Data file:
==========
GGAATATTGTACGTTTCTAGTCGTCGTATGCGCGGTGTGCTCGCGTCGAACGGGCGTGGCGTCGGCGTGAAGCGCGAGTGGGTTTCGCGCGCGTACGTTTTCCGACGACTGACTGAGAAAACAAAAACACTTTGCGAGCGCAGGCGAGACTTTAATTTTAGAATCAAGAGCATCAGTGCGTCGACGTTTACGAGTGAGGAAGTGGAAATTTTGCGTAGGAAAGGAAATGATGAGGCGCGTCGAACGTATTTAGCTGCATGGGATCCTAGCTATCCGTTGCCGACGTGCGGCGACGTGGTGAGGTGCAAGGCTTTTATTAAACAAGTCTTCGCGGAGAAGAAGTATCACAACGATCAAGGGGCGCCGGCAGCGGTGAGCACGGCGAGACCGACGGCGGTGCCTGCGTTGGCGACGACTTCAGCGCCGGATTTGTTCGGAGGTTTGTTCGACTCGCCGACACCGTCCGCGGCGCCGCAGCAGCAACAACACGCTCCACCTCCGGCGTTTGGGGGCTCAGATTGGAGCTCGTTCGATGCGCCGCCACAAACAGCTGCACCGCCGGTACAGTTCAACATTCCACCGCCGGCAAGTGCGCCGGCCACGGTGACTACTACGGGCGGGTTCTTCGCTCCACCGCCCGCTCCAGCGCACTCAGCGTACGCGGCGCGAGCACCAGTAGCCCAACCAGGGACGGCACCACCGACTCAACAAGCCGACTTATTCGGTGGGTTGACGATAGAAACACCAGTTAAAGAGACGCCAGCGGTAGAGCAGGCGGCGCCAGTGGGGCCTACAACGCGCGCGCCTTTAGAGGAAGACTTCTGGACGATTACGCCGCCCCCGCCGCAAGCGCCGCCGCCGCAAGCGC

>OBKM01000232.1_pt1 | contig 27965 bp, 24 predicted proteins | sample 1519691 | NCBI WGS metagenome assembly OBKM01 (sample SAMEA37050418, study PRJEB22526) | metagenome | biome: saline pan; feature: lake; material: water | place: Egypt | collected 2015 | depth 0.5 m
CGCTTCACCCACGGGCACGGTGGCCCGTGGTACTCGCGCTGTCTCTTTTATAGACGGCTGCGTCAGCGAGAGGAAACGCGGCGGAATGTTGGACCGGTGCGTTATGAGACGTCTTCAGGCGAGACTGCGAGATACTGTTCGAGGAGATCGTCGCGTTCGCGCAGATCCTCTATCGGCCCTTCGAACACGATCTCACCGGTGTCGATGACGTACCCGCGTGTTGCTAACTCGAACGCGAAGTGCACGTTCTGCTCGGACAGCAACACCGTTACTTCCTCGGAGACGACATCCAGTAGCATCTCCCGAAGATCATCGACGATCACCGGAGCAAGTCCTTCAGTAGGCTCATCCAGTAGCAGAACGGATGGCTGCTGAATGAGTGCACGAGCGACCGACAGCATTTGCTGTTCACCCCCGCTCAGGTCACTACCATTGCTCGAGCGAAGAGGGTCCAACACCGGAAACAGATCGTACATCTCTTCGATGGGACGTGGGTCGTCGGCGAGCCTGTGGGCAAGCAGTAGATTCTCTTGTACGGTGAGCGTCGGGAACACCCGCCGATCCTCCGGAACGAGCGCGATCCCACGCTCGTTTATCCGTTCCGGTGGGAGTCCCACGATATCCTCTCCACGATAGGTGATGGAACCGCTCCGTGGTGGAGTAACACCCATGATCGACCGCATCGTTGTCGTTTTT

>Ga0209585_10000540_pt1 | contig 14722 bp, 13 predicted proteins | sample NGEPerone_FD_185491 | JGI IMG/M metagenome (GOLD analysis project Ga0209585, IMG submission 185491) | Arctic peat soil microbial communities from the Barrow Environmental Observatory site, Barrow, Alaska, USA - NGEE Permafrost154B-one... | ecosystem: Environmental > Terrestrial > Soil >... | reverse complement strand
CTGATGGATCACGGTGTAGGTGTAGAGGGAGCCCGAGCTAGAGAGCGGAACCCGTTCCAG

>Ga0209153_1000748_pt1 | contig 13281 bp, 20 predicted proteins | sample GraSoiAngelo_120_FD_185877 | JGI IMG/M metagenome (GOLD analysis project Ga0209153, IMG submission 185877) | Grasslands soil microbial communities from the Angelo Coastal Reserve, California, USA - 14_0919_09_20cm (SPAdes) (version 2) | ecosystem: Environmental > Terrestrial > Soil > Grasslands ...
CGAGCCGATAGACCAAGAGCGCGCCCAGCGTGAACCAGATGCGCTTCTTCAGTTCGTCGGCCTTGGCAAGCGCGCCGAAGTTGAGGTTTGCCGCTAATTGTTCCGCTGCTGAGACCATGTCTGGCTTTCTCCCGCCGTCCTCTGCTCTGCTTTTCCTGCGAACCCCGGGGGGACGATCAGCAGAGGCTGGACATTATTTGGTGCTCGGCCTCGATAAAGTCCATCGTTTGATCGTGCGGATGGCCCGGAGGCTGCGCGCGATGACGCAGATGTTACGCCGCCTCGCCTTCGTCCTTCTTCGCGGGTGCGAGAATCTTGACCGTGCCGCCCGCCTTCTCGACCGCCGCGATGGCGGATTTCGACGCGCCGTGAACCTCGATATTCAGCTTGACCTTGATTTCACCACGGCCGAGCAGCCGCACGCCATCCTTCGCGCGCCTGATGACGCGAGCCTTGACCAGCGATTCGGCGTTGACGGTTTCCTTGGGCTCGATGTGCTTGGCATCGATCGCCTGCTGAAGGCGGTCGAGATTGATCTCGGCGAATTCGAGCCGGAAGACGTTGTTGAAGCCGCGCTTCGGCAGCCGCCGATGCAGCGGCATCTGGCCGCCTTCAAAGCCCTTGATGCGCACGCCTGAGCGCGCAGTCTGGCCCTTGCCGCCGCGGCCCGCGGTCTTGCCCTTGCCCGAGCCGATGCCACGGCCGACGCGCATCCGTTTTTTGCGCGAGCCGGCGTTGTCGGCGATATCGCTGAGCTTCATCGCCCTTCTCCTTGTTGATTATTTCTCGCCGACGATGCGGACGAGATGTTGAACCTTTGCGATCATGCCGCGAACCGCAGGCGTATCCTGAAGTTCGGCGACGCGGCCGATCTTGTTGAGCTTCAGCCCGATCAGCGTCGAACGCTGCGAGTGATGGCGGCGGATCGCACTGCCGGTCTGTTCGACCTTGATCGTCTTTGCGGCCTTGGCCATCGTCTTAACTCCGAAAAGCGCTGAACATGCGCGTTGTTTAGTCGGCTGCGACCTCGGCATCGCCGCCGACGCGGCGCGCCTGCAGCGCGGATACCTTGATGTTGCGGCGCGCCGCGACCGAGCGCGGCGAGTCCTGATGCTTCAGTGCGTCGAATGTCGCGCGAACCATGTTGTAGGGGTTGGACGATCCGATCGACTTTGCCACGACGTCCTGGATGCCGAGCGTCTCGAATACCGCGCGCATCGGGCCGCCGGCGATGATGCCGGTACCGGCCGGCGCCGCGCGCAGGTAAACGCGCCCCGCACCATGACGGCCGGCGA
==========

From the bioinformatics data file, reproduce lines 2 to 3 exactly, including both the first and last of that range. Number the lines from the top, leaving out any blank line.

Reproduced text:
>OBKM01000232.1_pt1 | contig 27965 bp, 24 predicted proteins | sample 1519691 | NCBI WGS metagenome assembly OBKM01 (sample SAMEA37050418, study PRJEB22526) | metagenome | biome: saline pan; feature: lake; material: water | place: Egypt | collected 2015 | depth 0.5 m
CGCTTCACCCACGGGCACGGTGGCCCGTGGTACTCGCGCTGTCTCTTTTATAGACGGCTGCGTCAGCGAGAGGAAACGCGGCGGAATGTTGGACCGGTGCGTTATGAGACGTCTTCAGGCGAGACTGCGAGATACTGTTCGAGGAGATCGTCGCGTTCGCGCAGATCCTCTATCGGCCCTTCGAACACGATCTCACCGGTGTCGATGACGTACCCGCGTGTTGCTAACTCGAACGCGAAGTGCACGTTCTGCTCGGACAGCAACACCGTTACTTCCTCGGAGACGACATCCAGTAGCATCTCCCGAAGATCATCGACGATCACCGGAGCAAGTCCTTCAGTAGGCTCATCCAGTAGCAGAACGGATGGCTGCTGAATGAGTGCACGAGCGACCGACAGCATTTGCTGTTCACCCCCGCTCAGGTCACTACCATTGCTCGAGCGAAGAGGGTCCAACACCGGAAACAGATCGTACATCTCTTCGATGGGACGTGGGTCGTCGGCGAGCCTGTGGGCAAGCAGTAGATTCTCTTGTACGGTGAGCGTCGGGAACACCCGCCGATCCTCCGGAACGAGCGCGATCCCACGCTCGTTTATCCGTTCCGGTGGGAGTCCCACGATATCCTCTCCACGATAGGTGATGGAACCGCTCCGTGGTGGAGTAACACCCATGATCGACCGCATCGTTGTCGTTTTT